Prebiotics and Probiotics

Your gut is home to trillions of bacteria!  This little bacterial universe is called your gut microbiota. It can weigh over four pounds! Your microbiota is like another type of fingerprint – it is completely individual to you. We each have a unique combination of over 1,000 different types of microbes. Unlike a fingerprint however, your microbiota changes, depending on your environment and your diet. It is affected by every meal that you eat. And, the composition of your microbiota can have major implications for your health!  (1,2,3)

Good microbes (bacteria) help with:

  • Digestion and absorption of nutrients
  • Your immune system – they help prevent allergies, infection and disease
  • Controlling bad bacteria, which can cause diarrhea, bloating, bad breath, depression, brain fog, fatigue and irritability

A long-term microbe imbalance (too many bad microbes) can lead to serious diseases, such as: colon and liver cancers, diabetes, obesity, irritable-bowel syndrome, celiac disease and arthritis.

You can boost your good microbes with:

Probiotics  – These beneficial bacteria help to keep your digestive system in balance and functioning well. (4)

Probiotics can be found in fermented foods, such as:

  • Yogurt and kefir – fermented dairy products (non-dairy yogurts work too!)
  • Tempeh and miso – fermented soybean products
  • Sauerkraut, kimchi, fresh sour dill pickles – fermented vegetables.  Look for fresh/refrigerated varieties, which contain live/active cultures.

Prebiotics – These nondigestible carbohydrates act as fertilizer or food for probiotics. When probiotics and prebiotics are combined, they work together synergistically.

Prebiotics are typically found in fruits, vegetables, whole-grains, beans/legumes, nuts and seeds.  Some especially high prebiotic foods are: bananas, honey, onions, garlic, leeks, asparagus, artichokes, soybeans and whole-wheat foods. (5)

Supplements – There are many varieties of probiotic and prebiotic supplements available in powder and capsule forms and even in fortified foods. Talk to your doctor or dietitian if you are interested in trying these.

Exercise – Research has also shown that exercise may improve the diversity/composition of your gut bacteria. (3)


Processed sugars and starches, which feed the bad bugs

Gut microbiota is a very exciting area of research right now!  And we still have a lot to learn in this area. The National Institutes of Health recently launched its Human Microbiome Project, with more than $100 million supporting research on the health effects of gut bacteria, so stay tuned! Cutting edge research is working on analyzing individual microbiomes to predict disease and individualize treatments. (12)

“Let food be thy medicine and medicine be thy food.” -Hippocrates


  1. Gut Microbiota Info. Gut Microbiota for Health website. Accessed Oct 28, 2016.  
  2. WGO Handbook on Gut Microbes. World Gastroenterology Organisation.  2014.
  3. Whiteman H.  The gut microbiome: how does it affect our health. Medical News Today website. March 11, 2015.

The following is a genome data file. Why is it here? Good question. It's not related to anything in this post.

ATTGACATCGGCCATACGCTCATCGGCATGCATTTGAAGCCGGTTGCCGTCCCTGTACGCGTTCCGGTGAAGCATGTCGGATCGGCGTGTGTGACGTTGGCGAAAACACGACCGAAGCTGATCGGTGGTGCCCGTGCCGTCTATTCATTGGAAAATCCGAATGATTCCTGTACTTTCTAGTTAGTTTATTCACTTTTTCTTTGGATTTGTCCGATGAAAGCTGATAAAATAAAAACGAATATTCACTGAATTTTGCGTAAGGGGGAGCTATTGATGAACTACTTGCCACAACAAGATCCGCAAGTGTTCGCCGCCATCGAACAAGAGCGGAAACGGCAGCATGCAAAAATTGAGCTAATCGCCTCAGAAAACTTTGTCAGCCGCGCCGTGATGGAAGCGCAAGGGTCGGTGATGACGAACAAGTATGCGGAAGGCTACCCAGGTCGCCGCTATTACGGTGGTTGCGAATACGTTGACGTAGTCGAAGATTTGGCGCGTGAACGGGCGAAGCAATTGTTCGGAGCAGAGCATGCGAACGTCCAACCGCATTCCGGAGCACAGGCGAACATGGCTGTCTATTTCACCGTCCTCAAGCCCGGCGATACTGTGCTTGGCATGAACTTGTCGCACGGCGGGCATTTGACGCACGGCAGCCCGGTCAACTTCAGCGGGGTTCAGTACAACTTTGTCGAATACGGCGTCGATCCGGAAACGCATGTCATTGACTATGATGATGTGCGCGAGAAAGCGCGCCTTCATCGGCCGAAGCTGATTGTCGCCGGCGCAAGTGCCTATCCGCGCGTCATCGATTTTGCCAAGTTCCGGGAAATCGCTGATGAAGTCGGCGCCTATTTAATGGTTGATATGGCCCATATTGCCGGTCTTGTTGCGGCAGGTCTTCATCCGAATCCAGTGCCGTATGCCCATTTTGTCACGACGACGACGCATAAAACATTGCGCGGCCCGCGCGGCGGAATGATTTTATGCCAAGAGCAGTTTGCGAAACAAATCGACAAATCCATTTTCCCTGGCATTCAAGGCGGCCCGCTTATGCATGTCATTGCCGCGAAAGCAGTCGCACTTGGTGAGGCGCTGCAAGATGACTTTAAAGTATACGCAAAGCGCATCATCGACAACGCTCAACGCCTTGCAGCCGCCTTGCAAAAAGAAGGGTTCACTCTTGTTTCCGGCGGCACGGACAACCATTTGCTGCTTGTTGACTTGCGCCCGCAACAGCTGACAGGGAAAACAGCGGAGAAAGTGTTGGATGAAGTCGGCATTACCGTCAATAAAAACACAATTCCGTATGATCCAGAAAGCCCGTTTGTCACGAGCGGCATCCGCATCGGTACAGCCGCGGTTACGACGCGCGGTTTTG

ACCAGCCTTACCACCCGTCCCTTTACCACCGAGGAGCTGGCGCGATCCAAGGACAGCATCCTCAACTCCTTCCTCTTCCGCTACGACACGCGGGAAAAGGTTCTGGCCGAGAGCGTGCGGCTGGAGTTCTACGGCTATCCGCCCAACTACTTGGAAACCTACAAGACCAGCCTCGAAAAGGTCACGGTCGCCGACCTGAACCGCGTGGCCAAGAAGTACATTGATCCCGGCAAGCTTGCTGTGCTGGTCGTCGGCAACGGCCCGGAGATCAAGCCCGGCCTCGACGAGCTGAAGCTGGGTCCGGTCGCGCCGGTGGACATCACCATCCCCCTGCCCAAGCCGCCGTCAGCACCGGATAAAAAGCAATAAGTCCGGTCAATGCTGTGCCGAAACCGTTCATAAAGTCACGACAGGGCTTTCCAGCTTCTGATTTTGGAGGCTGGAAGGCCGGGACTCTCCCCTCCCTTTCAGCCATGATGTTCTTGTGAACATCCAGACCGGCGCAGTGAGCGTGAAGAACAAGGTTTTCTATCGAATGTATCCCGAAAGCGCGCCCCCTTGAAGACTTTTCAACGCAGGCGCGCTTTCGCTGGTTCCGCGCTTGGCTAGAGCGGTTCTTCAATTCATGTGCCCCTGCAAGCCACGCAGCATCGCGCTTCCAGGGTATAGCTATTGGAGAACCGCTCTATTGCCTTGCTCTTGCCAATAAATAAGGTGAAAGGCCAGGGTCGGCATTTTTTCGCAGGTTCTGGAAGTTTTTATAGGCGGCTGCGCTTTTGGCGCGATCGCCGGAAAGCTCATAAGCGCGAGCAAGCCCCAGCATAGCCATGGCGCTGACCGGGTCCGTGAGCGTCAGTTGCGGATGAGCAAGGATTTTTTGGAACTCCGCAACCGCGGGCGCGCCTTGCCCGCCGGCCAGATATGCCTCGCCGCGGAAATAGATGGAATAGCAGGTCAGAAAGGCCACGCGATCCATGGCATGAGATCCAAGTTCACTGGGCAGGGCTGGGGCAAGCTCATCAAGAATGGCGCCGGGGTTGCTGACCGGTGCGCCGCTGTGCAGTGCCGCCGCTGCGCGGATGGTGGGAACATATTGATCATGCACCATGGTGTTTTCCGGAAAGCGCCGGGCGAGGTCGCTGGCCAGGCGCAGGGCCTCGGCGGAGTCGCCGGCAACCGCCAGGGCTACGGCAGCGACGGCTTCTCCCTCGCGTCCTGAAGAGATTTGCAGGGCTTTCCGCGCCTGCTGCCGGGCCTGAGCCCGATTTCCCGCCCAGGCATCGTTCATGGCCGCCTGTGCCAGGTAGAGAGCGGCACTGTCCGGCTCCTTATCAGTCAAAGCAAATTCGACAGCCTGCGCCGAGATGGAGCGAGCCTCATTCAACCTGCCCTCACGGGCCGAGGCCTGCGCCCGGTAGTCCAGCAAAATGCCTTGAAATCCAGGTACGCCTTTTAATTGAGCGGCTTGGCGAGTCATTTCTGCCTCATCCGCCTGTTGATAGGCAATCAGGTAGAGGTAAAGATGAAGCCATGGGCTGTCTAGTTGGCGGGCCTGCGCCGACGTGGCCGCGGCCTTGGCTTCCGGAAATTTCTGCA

4. Weil A.  Supplements & Remedies: Probiotics. Dr. Weil website. Accessed Oct 28, 2016.
  5. Brown-Riggs C. The Gut Microbiota — Is It a Novel Contributor to the Obesity and Diabetes Epidemics? Today’s Dietitian. 2014;16(11):22.
  6. US Probiotics Home. California Dairy Research Foundation website. Accessed Oct 28, 2016.
  7. 7 Must Eat Fermented Foods For a Healthy Gut. Eating Well website. Accessed Oct 28, 2016.
  8. Zeratsky K. Do I need to include probiotics and prebiotics in my diet? Mayo Clinic website. Accessed Oct 28, 2016.
  9. The Benefits of Probiotics. Harvard Health Publications website. Accessed Oct 29, 2016.
  10. International Scientific Association for Prebiotics and Probiotics website. Accessed Oct 28, 2016.
  11. Baumler MD. Gut Bacteria. Today’s Dietitian. 2013;15(6):46.


The Canadian Digestive Health Foundation has some great videos on gut health and microbiota.

More on Prebiotics and Probiotics

The International Scientific Association of Probiotics and Prebiotics defines a prebiotic as “a selectively fermented ingredient that results in specific changes, in the composition and/or activity of the gastrointestinal microbiota, thus conferring benefit(s) upon host health.” (5)

Jen Kim, RDN

About Jen Kim, RDN

Jennifer is a Registered Dietitian Nutritionist (RDN). She completed her Bachelor's of Science degree at the University of Illinois, and holds a Master's Degree in Business Administration (MBA) from San Diego State University. Jennifer also has a Certification in Adult Weight Management. She has worked in hospitals as a Clinical Dietitian, done obesity research and worked as a Corporate Dietitian for a national weight loss company. Jennifer is passionate about helping people live healthier lives. She believes in a balanced approach to nutrition - where all foods can fit - centered around a natural, plant-based diet. Jen lives in San Diego with her husband and two boys - where she enjoys playing soccer and tennis, hiking, playing on the beach, playing board games and shooting pool.

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